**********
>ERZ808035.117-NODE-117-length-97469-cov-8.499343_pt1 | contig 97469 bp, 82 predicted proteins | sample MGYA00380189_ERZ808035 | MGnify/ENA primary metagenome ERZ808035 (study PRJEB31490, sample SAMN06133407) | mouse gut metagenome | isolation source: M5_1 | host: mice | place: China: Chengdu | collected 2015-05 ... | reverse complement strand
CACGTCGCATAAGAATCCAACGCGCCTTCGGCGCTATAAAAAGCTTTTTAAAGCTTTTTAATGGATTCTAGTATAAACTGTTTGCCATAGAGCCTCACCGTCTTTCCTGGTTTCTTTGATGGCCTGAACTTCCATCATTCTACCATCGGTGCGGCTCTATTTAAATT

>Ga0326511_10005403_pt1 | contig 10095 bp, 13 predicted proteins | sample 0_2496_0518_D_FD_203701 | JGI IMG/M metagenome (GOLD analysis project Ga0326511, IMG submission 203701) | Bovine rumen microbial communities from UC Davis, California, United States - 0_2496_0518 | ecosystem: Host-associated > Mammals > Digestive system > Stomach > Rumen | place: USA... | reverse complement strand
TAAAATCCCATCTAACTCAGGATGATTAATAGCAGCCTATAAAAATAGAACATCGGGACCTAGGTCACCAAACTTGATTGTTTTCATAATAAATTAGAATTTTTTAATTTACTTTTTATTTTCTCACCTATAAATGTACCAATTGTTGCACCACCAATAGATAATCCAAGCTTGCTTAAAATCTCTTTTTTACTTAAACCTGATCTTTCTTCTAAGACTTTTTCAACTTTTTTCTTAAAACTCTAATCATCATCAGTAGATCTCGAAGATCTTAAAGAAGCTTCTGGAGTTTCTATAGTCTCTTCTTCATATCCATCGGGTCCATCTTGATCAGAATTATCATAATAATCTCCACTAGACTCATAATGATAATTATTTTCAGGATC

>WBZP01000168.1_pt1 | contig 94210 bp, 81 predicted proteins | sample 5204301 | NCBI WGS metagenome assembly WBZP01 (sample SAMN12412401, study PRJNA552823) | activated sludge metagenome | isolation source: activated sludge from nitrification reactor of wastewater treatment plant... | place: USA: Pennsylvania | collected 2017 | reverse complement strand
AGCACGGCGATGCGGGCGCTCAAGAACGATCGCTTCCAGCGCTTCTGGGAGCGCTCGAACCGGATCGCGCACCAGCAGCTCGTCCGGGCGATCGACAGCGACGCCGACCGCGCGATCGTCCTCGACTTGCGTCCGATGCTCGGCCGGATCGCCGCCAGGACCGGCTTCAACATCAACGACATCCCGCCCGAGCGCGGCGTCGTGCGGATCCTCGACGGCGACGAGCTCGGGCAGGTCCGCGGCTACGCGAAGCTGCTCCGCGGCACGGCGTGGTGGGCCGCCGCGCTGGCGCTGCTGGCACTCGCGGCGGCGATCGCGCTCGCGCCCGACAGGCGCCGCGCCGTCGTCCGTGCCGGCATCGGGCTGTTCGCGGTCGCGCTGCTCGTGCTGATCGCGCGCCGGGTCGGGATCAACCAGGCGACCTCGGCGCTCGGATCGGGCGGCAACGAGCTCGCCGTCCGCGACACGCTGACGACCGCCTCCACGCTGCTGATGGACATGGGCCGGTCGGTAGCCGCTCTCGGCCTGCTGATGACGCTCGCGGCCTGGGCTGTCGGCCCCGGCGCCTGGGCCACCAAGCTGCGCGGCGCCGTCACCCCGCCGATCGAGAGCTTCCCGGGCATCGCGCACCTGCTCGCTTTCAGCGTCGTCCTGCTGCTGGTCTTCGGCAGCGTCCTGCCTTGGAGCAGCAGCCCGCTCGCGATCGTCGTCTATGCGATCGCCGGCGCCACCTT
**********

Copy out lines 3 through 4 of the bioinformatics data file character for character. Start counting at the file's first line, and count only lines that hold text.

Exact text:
>Ga0326511_10005403_pt1 | contig 10095 bp, 13 predicted proteins | sample 0_2496_0518_D_FD_203701 | JGI IMG/M metagenome (GOLD analysis project Ga0326511, IMG submission 203701) | Bovine rumen microbial communities from UC Davis, California, United States - 0_2496_0518 | ecosystem: Host-associated > Mammals > Digestive system > Stomach > Rumen | place: USA... | reverse complement strand
TAAAATCCCATCTAACTCAGGATGATTAATAGCAGCCTATAAAAATAGAACATCGGGACCTAGGTCACCAAACTTGATTGTTTTCATAATAAATTAGAATTTTTTAATTTACTTTTTATTTTCTCACCTATAAATGTACCAATTGTTGCACCACCAATAGATAATCCAAGCTTGCTTAAAATCTCTTTTTTACTTAAACCTGATCTTTCTTCTAAGACTTTTTCAACTTTTTTCTTAAAACTCTAATCATCATCAGTAGATCTCGAAGATCTTAAAGAAGCTTCTGGAGTTTCTATAGTCTCTTCTTCATATCCATCGGGTCCATCTTGATCAGAATTATCATAATAATCTCCACTAGACTCATAATGATAATTATTTTCAGGATC